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Judge rejects Apple and Google wage-fixing settlement, suggests $380M as minimum

A federal judge issued a surprise ruling on Friday in a closely-watched court case over an illegal pact by big tech companies — Apple(s aapl), Google(s goog), Intel and Adobe — to suppress worker wages.

In her ruling, U.S. District Judge Lucy Koh complained that a proposed $324.5 million settlement was too low in light of an earlier deal in which Pixar, LucasFilm and Intuit paid to settle similar allegations last year.

Koh wrote that on the basis of that earlier settlement (which offered $20 million to a much smaller pool of workers, who amounted to 5 percent of total defendants), the new settlement should be at least $380 million:

One way to think about this is to set up the simple equation: 5/95 = $20,000,000/x. This equation asks the question of how much 95% would be if 5% were $20,000,000. Solving for x would result in $380,000,000.

Koh also noted repeatedly that she was “disturbed” because the new proposed settlement offered workers a lower amount even though they were in a stronger legal position based on recent court rulings.

“[The] procedural posture of the case swung dramatically in Plaintiffs’ favor after the initial settlements were reached,” Koh wrote.

As a result of the settlement, which provides up to 25 percent for the workers’ lawyers, the parties will have to either propose a new figure, or else take their chances at trial.

The news of the initial settlement was leaked to the media in April, leading one of the engineers who was a lead plaintiff in the original case to object to the deal.

Steve Jobs as “central figure in the alleged conspiracy”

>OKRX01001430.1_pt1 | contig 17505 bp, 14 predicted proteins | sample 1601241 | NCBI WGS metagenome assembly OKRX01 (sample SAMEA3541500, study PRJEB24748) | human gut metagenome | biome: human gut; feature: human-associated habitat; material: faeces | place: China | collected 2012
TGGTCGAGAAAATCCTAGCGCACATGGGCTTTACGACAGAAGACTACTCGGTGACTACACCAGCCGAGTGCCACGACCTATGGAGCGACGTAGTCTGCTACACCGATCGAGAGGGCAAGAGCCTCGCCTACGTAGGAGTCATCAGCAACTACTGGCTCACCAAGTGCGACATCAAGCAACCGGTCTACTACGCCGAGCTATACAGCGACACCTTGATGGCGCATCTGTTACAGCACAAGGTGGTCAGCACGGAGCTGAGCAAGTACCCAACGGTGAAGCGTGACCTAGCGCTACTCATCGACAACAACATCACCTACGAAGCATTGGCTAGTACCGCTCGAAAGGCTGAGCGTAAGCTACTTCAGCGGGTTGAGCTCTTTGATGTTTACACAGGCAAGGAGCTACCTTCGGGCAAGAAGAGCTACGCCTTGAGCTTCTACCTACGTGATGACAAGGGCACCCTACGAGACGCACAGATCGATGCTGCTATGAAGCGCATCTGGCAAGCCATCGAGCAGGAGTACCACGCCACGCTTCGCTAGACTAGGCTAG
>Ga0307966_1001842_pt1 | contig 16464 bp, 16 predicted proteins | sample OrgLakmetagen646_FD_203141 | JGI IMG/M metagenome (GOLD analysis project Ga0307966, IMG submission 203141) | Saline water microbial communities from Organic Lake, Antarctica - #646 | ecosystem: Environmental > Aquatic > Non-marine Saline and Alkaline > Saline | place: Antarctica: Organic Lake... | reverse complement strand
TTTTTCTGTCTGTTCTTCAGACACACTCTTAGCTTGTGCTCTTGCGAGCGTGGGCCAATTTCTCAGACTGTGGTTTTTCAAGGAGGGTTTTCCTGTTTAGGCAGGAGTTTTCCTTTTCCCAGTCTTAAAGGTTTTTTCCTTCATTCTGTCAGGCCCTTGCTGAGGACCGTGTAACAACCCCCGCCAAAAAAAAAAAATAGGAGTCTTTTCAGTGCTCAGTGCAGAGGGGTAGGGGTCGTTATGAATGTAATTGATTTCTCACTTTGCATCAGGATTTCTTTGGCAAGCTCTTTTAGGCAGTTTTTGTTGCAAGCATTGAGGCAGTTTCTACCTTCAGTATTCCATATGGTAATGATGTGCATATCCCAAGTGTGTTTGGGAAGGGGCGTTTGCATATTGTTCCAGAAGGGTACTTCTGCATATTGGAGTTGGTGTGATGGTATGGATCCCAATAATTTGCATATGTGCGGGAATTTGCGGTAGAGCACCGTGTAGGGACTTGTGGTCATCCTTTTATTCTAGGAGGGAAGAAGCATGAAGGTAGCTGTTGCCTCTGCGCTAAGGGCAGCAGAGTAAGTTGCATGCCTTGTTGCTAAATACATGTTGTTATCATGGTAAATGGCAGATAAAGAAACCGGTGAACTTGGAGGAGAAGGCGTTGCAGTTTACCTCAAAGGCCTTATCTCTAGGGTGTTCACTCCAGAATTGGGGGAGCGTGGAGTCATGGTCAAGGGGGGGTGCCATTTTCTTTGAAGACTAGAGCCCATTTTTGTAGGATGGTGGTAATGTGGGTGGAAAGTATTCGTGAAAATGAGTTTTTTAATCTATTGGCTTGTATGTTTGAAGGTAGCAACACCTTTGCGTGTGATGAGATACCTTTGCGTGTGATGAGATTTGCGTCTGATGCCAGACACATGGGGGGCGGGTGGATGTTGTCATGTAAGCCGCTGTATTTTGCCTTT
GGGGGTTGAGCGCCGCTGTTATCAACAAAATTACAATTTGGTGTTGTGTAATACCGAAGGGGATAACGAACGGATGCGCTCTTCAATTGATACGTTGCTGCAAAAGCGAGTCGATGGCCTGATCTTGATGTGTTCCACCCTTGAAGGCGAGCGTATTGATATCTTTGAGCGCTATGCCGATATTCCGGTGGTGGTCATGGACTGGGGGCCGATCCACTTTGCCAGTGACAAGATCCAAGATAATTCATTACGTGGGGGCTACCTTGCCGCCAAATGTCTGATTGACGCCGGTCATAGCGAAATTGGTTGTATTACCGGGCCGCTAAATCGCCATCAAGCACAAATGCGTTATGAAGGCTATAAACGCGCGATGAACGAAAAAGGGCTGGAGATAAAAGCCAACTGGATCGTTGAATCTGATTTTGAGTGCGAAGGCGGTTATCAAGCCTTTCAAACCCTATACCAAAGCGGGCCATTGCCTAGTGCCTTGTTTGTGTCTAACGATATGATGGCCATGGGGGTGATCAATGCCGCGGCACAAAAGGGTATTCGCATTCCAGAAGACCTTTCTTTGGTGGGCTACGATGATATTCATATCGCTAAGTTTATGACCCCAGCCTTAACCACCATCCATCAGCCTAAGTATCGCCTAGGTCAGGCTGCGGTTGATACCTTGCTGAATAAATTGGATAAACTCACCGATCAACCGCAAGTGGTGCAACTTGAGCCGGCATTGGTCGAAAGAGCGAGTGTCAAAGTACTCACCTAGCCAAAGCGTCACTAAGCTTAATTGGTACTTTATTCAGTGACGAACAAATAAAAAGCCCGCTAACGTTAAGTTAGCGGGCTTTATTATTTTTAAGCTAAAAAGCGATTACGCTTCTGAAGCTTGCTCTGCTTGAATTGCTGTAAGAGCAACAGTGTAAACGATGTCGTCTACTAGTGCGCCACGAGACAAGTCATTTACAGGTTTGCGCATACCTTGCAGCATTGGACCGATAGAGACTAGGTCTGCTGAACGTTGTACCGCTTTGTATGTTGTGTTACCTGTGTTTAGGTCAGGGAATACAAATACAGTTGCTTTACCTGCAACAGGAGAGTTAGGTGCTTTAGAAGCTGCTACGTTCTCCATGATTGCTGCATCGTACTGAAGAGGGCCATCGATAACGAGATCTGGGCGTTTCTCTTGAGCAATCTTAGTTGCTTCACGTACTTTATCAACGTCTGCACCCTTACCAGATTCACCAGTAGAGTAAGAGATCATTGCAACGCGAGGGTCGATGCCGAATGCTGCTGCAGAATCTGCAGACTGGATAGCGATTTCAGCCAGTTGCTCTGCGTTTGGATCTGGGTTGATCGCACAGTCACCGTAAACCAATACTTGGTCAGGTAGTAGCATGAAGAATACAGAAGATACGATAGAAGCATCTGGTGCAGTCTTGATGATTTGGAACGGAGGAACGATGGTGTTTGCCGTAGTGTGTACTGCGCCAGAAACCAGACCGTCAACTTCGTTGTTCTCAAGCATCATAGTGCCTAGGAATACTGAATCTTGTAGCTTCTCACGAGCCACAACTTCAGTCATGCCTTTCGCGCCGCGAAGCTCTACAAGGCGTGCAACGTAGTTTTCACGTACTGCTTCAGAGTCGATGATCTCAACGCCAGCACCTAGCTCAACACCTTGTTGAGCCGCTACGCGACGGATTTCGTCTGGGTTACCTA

This week’s ruling also offers details of a sweeping conspiracy in which the big tech companies entered secret pacts to refrain from recruiting each other’s employees.

Those details are sometimes colorful, as Koh quoted communications from leading tech names, including Apple’s late CEO Steve Jobs (who she describes as “a, if not the, central figure in the alleged conspiracy”) as well Google’s Sergey Brin and Silicon Valley coach Bill Campbell.

“Steve just called me again and is pissed that we are still recruiting his browser guy,” Campbell told Brin and Google’s Larry Page.

The ruling also shows how Google’s participation in the scheme was driven in part by a desire to stop Facebook(s fb), which denied to participate in the conspiracy, from hiring its employees.

Here’s the ruling with some key parts underlined:

Koh Rejects No-poach Settlement

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8 Responses to “Judge rejects Apple and Google wage-fixing settlement, suggests $380M as minimum”

  1. Kayce Basques

    “In her ruling, U.S. District Judge Lucy Koh complained that a proposed $324.5 million settlement was too low in light of an earlier deal in which Pixar, LucasFilm and Intuit paid to settle similar allegations last year.”

    “Complained” isn’t the right word here. She’s an impartial federal judge. “Ruled” is more respectful to her position.

      • Thanks for kind words, Kayce.. (Re “complained,” yes I suppose “ruled” would be more appropriate within the legal community — in this case, though I thought it was accurate enough for a plain English explanation)

        • A plain English explanation having a bias against Koh and disrespect for her position as a federal judge, yes.

          Roberts, if you start cleaning up your writing away from these biases and report facts, I’ll begin to respect your writing.

        • Chelsea Wu

          How much do you wanna bet that he would put “ruled” if the judge was a man?

          I’ve noticed when a female judges something, it’s a “complaint” but when a male judges something, it’s a “decision” or “ruling.” Implicit sexism.

          • Thanks for your comment, Chelsea, but I respectfully disagree. While unconscious biases can always arise, in this case, I don’t think my choice of verb reflects gender.

            My general view of the law is that judges — men or women — are not impartial arbiters, but are people with a worldview that is often reflected in their writing. Koh’s opinion here reflected not just “the law” but her view of how the lawyers and companies had handled the situation. It was a complaint or, if you prefer, an objection.

            Finally, I know such things are no assurance against bias, but I clerked for an outstanding female judge whose decision-making skills I respected enormously.